The day of the fisherman is celebrated on 29th of June in Brazil. It is also the day of the Saint Pedro – the protector of fishermen and their yield. This day is especially important here at Garça Torta. Historically it was fishermen´s village and still continues to have a fishing tradition. Every early morning you can see “jangadas” heading to the sea. Jangada is a specialty of Brazil therefore this word can only be found in Brazilian Portuguese language.
Jangada is traditional fishermen boat made of wood. It is spread on the north and north-eastern regions of Brazil. The distinguishing feature of jangada is a triangular sail. Jangada is constructed without a single nail and till now has kept its original construction.
Initially it was used for fishing, and nowadays it is still used for that purpose as well as for water transportation. In Maceió it is used for tourism – to bring the visitors to the famous “piscinas naturais” (engl. natural pools). Along the whole beach of Pajuçara you can see a lot of colorful sails of jangadas. One jangada can carry 5-7 people on board.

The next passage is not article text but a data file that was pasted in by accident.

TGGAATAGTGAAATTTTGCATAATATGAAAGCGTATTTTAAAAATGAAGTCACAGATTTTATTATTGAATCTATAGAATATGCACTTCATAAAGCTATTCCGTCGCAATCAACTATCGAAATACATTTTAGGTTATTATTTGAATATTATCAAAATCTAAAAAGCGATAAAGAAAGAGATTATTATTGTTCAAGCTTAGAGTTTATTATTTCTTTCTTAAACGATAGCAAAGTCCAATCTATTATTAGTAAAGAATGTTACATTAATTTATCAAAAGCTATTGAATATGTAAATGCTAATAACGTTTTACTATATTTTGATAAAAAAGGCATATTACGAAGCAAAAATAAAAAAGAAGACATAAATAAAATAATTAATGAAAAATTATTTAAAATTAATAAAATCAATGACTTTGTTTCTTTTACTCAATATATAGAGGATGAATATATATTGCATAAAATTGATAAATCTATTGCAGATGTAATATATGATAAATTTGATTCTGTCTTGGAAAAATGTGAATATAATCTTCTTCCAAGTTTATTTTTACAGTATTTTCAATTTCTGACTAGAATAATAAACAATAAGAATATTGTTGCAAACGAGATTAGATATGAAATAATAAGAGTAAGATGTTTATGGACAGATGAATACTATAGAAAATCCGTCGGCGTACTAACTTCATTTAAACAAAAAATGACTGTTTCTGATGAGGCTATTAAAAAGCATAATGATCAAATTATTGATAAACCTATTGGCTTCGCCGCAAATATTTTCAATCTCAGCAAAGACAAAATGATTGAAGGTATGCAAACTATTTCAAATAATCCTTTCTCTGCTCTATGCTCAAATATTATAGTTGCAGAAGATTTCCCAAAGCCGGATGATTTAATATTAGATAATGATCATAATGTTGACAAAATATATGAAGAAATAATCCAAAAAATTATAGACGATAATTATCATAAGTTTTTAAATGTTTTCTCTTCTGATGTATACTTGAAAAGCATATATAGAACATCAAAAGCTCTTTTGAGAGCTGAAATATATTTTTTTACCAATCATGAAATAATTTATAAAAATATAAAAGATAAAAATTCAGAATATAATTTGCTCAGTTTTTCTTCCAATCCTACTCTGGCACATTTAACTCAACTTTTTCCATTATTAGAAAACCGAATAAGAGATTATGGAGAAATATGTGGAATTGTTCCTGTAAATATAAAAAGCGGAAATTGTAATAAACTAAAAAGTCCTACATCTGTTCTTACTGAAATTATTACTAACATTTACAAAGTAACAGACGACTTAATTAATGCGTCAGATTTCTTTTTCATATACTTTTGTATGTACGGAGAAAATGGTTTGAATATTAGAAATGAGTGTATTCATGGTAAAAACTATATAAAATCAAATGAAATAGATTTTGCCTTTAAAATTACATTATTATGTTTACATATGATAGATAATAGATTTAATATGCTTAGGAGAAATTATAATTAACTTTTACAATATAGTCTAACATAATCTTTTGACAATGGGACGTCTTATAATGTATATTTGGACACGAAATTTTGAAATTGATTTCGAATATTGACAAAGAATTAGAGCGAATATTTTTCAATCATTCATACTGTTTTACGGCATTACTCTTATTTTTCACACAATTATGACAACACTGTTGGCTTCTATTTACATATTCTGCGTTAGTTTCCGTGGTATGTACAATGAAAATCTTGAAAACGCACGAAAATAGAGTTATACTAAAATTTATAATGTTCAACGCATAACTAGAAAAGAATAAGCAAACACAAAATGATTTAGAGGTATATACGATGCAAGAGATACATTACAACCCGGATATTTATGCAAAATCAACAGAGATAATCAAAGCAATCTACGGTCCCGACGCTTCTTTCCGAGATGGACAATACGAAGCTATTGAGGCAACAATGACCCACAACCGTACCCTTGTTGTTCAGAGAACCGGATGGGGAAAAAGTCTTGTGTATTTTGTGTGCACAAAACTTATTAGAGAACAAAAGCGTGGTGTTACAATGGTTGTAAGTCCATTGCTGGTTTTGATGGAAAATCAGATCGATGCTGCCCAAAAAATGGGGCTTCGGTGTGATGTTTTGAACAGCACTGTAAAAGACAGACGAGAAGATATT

Jangadas that you can see at Garça Torta like on many other coasts of Maceió look the same way as 400 years ago. Only their sails became more colorful. Their ancient authentic look builds a time tunnel to the past.
The scene of the fisherman guiding jangada to the sea could be a perfect illustration to the novel of Ernest Hemingway “The Old Man and the Sea”. It provokes romantic feelings about the sea, philosophical thoughts about
hard life of fishermen so close to the nature and so dependent on its mood. It is really a miracle that jangadas are still existent and were not substituted by motorboats. However urbanization is every year getting closer to our Garça Torta. Who knows how long can we enjoy the view of sails disappearing on the horizon…
Learn more beautiful Brazilian Portuguese words at our school at Maceió, Brazil – book one of our Portuguese courses.